An Interview with David Brin on Videogames and Science Fiction

We got in touch with David to share his views on science fiction, videogames and writing.

by on 19th Jul, 2012

We would like to thank David Brin for taking the time to talk to us and answer our questions. Best known for the Uplift Universe and the post-apocalyptic novel The Postman, his contributions to fiction writing and science fiction are numerous. David Brin is a scientist and an award-winning author and also wrote the storyline for Ecco the Dolphin: Defender of the Future.

We got in touch with David to share his views on science fiction, videogames and writing.

David Brin

Eric: You seem, from afar, like such a remarkably cool guy. If you had 15 seconds to introduce yourself to someone, what would you say?



David: Any other civilization would burn a guy like me at the stake, for about a dozen reasons.  Because I try to see the ornery or contrary view. Because I am unsatisfied with pat explanations and simple dogmas — of either right or left. Because I think the future will be better than the past, and because we are vaster better than our ancestors, as they wanted us to be!  And as we want our kids to be better than us... as they already are.

If you feel the same, then you too are a true child and citizen of the Enlightenment, humanity's one chance to break out of the age-old feudal trap.  It means you too are burnable, and we must fight for progress, just in order to survive. 

Stay burnable.  The kind of folks who love the Renaissance, in all its rambunctious chaos and glory! Because any other society would swiftly get rid of people like thee and me!



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Eric: You have gone on record decrying some of the negativity and cynicism that can seem like a constant in much modern science-fiction writing. Care to briefly comment on the importance of maintaining a sense of wonder, optimism, and positivity, even in the realm of sci-fi works?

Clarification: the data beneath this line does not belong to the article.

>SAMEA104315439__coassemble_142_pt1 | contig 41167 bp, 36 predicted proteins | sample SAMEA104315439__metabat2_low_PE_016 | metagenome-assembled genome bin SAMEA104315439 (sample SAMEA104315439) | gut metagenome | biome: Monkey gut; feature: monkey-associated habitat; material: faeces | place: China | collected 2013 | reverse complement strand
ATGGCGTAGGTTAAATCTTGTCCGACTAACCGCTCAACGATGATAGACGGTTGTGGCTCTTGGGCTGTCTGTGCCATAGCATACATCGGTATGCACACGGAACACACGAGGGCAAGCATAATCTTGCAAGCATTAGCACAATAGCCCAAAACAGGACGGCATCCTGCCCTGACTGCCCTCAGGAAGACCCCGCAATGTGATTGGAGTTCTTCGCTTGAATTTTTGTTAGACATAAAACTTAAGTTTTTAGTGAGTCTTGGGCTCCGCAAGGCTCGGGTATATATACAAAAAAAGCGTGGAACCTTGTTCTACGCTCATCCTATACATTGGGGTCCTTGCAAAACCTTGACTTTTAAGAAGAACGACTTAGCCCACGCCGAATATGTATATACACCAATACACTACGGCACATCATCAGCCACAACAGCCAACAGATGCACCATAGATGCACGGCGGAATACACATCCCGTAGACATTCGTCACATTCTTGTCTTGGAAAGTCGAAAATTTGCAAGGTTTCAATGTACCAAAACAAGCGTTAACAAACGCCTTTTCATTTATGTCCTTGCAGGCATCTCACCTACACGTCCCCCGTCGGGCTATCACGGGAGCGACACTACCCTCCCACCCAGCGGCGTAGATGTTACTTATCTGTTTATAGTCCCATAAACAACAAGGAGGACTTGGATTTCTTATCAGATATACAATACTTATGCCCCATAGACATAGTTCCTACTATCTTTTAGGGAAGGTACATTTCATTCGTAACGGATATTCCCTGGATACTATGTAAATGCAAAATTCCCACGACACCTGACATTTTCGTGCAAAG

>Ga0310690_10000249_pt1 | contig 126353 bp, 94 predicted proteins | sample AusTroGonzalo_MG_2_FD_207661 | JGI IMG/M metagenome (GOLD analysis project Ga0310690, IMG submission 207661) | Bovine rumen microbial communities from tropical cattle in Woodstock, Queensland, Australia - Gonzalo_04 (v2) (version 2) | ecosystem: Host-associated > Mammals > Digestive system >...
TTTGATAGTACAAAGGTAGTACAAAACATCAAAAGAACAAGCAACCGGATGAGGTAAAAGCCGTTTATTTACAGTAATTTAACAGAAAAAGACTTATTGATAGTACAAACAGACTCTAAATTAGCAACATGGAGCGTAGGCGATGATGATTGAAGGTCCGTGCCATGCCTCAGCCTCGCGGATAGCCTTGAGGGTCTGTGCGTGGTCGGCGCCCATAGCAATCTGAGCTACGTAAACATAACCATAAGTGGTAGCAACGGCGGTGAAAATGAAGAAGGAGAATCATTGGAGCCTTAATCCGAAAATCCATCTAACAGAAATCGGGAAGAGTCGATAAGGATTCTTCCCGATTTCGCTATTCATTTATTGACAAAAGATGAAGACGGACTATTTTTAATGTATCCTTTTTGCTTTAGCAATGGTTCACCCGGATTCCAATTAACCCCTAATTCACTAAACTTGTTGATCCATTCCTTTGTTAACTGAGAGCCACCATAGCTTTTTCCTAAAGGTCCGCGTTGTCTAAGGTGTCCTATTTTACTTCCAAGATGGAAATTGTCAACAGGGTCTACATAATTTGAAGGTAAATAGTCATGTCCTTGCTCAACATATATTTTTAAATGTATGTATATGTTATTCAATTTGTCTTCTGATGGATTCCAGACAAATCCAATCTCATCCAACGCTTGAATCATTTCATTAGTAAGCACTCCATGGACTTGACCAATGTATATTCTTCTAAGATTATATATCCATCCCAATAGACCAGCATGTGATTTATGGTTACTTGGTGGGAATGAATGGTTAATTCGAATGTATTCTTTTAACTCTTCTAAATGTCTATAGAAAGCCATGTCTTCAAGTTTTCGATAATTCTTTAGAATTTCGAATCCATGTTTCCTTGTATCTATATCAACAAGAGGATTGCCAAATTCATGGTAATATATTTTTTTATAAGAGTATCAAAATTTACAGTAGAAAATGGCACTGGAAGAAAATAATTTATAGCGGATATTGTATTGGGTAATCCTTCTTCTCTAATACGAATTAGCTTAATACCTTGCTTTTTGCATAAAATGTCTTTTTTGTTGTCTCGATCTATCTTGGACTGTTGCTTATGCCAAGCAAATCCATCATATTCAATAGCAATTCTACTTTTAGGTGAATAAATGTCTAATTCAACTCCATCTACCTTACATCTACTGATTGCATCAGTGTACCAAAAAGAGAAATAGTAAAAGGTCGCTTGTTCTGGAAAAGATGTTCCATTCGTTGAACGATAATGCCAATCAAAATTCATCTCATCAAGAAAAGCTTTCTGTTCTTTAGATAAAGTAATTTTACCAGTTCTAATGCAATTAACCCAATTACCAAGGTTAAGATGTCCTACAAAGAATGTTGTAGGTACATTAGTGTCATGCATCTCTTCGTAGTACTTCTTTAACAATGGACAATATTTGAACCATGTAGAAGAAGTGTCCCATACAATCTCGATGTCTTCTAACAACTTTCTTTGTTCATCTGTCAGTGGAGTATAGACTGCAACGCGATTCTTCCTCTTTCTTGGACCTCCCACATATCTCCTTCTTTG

Too many authors and film-makers buy into the playground notion that cynicism is somehow chic and knowing.

David: Too many authors and film-makers buy into the playground notion that cynicism is somehow chic and knowing.  So many 50 or 80 year-old cliches are rampant -- e.g. "hey look, I invented suspicion of authority!" -- while nostalgia pushes aside what used to be our genre's golden notion. That we in this civilization might find ways to improve, to solve problems, to become better than we were.  A difficult task, fraught with many pitfalls. But too many portray it now as hopeless.

How pathetic! That beneficiaries of relentless progress should repay that debt by casting doubt on the very possibility of progress? (See how the late, great Ray Bradbury was a champion in this fight. )

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Eric: Speaking of wonder and optimism: You are an avid futurist. What current technological trends and their possibilities excite you?

David: We spent fifty years learning about positive sum games (look up the concept!) and reducing violence (see Steven Pinker's THE BETTER ANGLES OF OUR NATURE)  and creating a vast and growing world middle class in which most children now grow up with food, education and hope.  Pessimists and cynics aren't just wrong, they are traitors to the future. Sure cynicism is easy and fun and tasty.  Grow out of it.  It's just plain dumb.

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Eric: Amid the varied points and paths explored in your career, you were able to have a hand in the Ecco the Dolphin video game series. Can you explain your role and influence on that canon?